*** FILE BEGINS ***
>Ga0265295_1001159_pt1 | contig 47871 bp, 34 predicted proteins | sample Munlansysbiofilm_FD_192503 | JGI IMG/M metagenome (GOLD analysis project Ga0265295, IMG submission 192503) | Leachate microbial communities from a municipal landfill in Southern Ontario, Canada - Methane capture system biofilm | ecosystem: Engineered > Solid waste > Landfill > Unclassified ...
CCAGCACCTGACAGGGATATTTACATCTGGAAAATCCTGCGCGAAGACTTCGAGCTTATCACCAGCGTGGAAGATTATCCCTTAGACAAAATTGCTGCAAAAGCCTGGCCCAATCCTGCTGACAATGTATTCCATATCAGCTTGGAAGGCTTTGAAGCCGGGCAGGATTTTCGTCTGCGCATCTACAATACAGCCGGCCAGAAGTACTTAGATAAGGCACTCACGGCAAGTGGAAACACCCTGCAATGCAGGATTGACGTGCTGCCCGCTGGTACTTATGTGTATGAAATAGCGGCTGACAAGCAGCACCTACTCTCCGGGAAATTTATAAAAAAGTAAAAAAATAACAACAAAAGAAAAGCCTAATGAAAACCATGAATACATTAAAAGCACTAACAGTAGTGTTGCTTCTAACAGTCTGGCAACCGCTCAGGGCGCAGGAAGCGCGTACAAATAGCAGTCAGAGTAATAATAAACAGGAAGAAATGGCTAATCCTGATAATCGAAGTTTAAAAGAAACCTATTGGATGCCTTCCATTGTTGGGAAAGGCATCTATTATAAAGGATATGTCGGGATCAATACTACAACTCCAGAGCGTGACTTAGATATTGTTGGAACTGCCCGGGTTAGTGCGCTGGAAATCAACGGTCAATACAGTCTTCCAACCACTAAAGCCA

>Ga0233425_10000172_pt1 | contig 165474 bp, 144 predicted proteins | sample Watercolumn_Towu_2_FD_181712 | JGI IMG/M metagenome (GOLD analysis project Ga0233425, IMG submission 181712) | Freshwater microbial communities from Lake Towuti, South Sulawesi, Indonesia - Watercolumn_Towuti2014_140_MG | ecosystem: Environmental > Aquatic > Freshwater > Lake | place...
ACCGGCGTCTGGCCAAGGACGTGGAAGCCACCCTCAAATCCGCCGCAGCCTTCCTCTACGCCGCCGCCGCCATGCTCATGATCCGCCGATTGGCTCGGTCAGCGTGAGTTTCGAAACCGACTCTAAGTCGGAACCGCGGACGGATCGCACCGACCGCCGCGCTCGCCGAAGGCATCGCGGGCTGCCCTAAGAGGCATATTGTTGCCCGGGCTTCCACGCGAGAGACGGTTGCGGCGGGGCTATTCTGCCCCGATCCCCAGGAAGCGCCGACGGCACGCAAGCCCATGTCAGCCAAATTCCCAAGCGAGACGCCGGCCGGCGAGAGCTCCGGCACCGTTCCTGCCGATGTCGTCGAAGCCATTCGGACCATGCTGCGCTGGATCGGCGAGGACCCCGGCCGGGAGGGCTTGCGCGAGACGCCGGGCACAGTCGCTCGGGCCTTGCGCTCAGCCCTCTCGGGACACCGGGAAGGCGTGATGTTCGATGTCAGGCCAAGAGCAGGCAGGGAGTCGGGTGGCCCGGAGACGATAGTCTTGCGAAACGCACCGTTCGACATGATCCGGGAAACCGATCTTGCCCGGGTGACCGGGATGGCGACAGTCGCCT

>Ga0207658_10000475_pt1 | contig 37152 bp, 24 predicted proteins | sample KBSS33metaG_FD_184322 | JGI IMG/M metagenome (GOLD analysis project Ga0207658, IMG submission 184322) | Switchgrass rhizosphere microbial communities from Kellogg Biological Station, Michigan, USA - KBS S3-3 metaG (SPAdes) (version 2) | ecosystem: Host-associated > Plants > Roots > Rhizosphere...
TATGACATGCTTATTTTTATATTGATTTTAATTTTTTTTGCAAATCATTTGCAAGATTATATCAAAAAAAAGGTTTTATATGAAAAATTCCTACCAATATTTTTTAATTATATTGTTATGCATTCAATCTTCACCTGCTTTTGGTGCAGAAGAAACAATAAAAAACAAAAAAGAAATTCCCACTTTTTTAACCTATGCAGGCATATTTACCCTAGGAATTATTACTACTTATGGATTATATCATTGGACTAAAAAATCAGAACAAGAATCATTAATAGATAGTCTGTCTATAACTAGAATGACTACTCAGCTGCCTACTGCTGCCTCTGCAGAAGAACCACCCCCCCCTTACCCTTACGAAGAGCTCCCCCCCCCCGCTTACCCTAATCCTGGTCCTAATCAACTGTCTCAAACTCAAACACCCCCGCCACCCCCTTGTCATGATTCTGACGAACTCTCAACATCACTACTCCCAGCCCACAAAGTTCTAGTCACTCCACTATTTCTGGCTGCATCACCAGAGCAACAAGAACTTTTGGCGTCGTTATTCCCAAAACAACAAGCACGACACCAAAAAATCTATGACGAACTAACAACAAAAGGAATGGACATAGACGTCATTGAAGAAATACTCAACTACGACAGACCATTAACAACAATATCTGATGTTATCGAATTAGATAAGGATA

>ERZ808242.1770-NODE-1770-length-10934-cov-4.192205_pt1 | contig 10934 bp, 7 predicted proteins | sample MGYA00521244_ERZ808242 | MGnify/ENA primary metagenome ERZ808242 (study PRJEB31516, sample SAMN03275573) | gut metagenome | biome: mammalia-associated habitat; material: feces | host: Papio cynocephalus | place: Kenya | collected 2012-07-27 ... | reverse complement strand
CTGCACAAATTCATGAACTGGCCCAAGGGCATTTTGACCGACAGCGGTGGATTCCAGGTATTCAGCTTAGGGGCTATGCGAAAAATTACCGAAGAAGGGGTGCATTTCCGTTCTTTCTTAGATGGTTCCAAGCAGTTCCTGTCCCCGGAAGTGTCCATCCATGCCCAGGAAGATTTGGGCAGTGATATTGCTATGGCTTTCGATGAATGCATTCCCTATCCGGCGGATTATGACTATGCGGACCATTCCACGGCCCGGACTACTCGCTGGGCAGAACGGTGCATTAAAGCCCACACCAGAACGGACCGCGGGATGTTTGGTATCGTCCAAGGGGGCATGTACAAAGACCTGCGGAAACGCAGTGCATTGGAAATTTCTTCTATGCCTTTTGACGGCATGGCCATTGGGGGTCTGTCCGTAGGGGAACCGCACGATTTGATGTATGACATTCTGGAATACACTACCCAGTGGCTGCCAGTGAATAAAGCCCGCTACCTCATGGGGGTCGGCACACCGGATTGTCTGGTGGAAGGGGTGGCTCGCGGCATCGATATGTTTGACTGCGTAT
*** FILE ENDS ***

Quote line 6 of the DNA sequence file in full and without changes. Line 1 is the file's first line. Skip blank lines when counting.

TATGACATGCTTATTTTTATATTGATTTTAATTTTTTTTGCAAATCATTTGCAAGATTATATCAAAAAAAAGGTTTTATATGAAAAATTCCTACCAATATTTTTTAATTATATTGTTATGCATTCAATCTTCACCTGCTTTTGGTGCAGAAGAAACAATAAAAAACAAAAAAGAAATTCCCACTTTTTTAACCTATGCAGGCATATTTACCCTAGGAATTATTACTACTTATGGATTATATCATTGGACTAAAAAATCAGAACAAGAATCATTAATAGATAGTCTGTCTATAACTAGAATGACTACTCAGCTGCCTACTGCTGCCTCTGCAGAAGAACCACCCCCCCCTTACCCTTACGAAGAGCTCCCCCCCCCCGCTTACCCTAATCCTGGTCCTAATCAACTGTCTCAAACTCAAACACCCCCGCCACCCCCTTGTCATGATTCTGACGAACTCTCAACATCACTACTCCCAGCCCACAAAGTTCTAGTCACTCCACTATTTCTGGCTGCATCACCAGAGCAACAAGAACTTTTGGCGTCGTTATTCCCAAAACAACAAGCACGACACCAAAAAATCTATGACGAACTAACAACAAAAGGAATGGACATAGACGTCATTGAAGAAATACTCAACTACGACAGACCATTAACAACAATATCTGATGTTATCGAATTAGATAAGGATA